Sign up today to get the best of our expert insight in your inbox.

For details on how your data is used and stored, see our Privacy Notice.

How climate modelling can shape the renewable energy landscape | Podcast

New forecasts for weather patterns could help the solar and wind industries make better investment decisions in the long term

Climate trends are accelerating rapidly. Global temperatures hovered consistently at around 1.5 degrees above pre-industrial levels from January to August. Then in September, they shot up to 1.8 degrees. Dr Zeke Hausfather, research scientist at Berkeley Earth, opined in a recent NYT piece that global warming has actually accelerated in the last 15 years, rather than continuing at a gradual pace.

The effects of climate change are no longer something for the next generation to worry about; they’re being felt here, and now. As a result, it’s crucial to deploy renewables as quickly and efficiently as possible. This involves continuing to invest in the two largest sectors – wind and solar.

There’s a strong correlation between the effectiveness of these energy sources and the weather predictions we make to inform our long-term planning and investment decisions.

Anticipating and planning for variability in supply and demand comes from analyzing historical weather and climate data.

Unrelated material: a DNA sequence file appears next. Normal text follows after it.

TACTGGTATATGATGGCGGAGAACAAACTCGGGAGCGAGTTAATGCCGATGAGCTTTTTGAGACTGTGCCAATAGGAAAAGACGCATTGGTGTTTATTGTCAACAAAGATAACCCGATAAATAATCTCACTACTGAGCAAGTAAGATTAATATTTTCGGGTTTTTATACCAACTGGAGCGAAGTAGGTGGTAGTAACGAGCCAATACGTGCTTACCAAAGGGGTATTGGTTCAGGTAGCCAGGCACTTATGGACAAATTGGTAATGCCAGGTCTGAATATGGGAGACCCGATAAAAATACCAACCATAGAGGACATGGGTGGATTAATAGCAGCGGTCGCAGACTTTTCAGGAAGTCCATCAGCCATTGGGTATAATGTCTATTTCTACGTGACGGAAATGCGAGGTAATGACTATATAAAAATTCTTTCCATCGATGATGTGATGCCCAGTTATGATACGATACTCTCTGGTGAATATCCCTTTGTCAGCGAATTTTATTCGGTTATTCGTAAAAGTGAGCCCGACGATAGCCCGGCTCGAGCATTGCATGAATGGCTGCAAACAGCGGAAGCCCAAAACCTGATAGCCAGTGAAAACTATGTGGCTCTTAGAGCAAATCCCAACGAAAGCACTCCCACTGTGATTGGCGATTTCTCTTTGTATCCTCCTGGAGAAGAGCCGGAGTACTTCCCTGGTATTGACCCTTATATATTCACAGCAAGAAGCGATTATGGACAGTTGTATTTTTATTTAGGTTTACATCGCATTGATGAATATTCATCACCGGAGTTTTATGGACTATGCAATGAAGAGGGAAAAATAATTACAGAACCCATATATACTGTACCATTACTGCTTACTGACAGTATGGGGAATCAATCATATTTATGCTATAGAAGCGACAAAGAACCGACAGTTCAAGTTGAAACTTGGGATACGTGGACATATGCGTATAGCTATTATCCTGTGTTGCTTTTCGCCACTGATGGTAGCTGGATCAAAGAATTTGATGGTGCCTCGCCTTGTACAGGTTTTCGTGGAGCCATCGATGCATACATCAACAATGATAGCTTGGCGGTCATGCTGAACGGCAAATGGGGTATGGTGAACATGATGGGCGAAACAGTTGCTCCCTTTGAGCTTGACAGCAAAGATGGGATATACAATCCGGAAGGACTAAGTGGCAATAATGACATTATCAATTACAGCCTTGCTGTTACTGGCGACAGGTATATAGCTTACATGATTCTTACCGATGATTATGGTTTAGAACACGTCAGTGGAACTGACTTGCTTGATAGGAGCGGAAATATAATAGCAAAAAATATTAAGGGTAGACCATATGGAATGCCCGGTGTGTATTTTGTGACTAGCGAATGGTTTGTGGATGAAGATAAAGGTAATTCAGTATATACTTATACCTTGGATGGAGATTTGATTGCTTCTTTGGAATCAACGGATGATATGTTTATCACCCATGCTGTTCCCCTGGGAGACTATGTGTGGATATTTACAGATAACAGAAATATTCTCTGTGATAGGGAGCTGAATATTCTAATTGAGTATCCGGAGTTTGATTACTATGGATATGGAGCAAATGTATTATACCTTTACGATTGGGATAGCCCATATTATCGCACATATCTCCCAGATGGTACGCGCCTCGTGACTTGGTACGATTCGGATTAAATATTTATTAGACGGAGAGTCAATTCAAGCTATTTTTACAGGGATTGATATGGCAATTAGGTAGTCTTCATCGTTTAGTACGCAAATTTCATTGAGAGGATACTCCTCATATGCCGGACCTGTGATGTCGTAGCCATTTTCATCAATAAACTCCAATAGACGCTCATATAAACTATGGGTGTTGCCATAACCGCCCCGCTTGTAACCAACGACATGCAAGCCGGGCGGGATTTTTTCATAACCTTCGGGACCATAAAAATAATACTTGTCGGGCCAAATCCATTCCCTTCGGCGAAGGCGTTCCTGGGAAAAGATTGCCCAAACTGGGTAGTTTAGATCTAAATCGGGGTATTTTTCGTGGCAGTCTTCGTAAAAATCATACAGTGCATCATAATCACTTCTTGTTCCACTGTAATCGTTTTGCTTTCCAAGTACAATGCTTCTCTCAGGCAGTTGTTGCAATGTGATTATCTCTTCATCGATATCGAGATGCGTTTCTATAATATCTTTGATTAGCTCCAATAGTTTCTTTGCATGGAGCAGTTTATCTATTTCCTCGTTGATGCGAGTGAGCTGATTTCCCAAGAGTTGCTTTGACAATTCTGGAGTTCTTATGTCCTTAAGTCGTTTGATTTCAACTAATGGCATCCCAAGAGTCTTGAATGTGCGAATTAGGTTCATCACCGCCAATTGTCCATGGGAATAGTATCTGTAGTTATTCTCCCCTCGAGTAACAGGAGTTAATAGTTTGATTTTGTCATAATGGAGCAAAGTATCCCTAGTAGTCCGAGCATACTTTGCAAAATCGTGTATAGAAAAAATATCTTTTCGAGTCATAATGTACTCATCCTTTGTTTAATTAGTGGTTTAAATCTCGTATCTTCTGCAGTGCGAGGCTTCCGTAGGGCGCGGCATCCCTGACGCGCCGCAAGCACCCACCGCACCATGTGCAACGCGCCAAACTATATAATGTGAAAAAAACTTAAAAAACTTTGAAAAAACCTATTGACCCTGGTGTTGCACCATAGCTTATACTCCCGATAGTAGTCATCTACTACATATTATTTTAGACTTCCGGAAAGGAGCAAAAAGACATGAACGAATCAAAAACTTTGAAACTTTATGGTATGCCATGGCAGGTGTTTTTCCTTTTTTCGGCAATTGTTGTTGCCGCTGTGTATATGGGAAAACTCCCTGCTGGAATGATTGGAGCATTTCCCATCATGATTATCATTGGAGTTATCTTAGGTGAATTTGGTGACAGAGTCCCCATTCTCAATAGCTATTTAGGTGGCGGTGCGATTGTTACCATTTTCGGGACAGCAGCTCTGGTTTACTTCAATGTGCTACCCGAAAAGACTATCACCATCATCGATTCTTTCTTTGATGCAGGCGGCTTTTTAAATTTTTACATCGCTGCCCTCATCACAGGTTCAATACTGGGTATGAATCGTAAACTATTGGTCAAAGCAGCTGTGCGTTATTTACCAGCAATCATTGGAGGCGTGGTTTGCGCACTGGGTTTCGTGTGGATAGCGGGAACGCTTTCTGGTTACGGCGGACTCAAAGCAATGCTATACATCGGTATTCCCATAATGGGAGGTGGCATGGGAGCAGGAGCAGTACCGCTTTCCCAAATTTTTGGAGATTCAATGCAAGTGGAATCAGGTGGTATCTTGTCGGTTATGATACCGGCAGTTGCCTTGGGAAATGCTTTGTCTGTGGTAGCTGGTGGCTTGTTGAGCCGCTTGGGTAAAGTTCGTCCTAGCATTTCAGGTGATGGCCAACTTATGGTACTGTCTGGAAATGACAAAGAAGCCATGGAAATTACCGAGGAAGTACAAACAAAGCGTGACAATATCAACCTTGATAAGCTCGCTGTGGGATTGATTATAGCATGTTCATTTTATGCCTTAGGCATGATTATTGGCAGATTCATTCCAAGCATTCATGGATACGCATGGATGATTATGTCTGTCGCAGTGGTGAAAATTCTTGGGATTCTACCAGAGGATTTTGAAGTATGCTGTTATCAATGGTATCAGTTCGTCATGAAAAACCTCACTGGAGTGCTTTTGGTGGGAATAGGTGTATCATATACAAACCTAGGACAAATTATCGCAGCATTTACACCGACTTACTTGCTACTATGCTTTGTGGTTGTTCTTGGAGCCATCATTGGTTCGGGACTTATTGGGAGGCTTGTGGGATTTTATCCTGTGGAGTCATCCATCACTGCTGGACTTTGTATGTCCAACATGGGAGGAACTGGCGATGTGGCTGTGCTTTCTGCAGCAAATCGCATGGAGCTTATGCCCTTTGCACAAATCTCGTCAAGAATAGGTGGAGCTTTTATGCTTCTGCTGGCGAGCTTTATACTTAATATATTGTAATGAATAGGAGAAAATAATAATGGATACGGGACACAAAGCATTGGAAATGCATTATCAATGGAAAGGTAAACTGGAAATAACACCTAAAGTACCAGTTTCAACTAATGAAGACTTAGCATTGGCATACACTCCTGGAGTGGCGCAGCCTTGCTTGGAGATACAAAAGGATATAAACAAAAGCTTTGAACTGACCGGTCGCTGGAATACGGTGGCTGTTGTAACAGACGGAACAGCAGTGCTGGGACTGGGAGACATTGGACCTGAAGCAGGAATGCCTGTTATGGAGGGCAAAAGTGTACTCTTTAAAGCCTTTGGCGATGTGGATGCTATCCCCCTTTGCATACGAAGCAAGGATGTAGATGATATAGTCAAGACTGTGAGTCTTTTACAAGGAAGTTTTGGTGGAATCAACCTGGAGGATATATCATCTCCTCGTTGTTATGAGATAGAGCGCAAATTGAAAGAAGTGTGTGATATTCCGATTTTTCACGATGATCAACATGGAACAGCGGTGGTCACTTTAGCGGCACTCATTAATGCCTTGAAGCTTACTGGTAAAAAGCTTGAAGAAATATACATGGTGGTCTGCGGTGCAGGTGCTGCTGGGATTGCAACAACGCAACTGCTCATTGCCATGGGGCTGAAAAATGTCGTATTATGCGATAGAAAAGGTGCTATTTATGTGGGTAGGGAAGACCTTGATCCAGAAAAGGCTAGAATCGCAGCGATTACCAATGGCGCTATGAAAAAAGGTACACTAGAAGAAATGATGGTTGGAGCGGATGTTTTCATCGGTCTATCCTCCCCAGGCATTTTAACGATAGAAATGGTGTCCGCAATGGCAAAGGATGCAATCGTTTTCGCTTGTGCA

On the Interchange Recharged today, David Banmiller is joined by Rob Cirincione, founder and CEO of Sunairio. They have a model that they say can make better predictions for solar and wind demand and supply, helping the industry to make better investment decisions and deploy more quickly.

Traditionally, historical data has been the primary tool for making predictions about future weather events and their possible impact on supply-demand imbalances. Historical data has its limits and does not always provide an accurate representation of future weather events. With climate change accelerating faster than we thought, and with a limited amount of historical data available, there’s a need for modeled projections to fill this gap.

For instance, in the solar industry, historical average models like the typical meteorological year (TMY) are used to predict future performance and returns. However, the assumption that the climate is the same as when the model was developed is flawed. Therefore, it's essential to continually measure and observe the impact of climate trends on irradiance and thus, the performance and returns of solar projects.

Rob explores with David the tools used to predict weather-driven variability in energy, what the solar industry currently uses to predict long-term performance, how to apply the predictive model Sunairio is developing to make better investment decisions, and how progress with decarbonization efforts could impact future forecasts.

Subscribe to the show on your podcast platform of choice and visit woodmac.com/podcasts to listen back to previous episodes. Join in the conversation on X – we’re @interchangeshow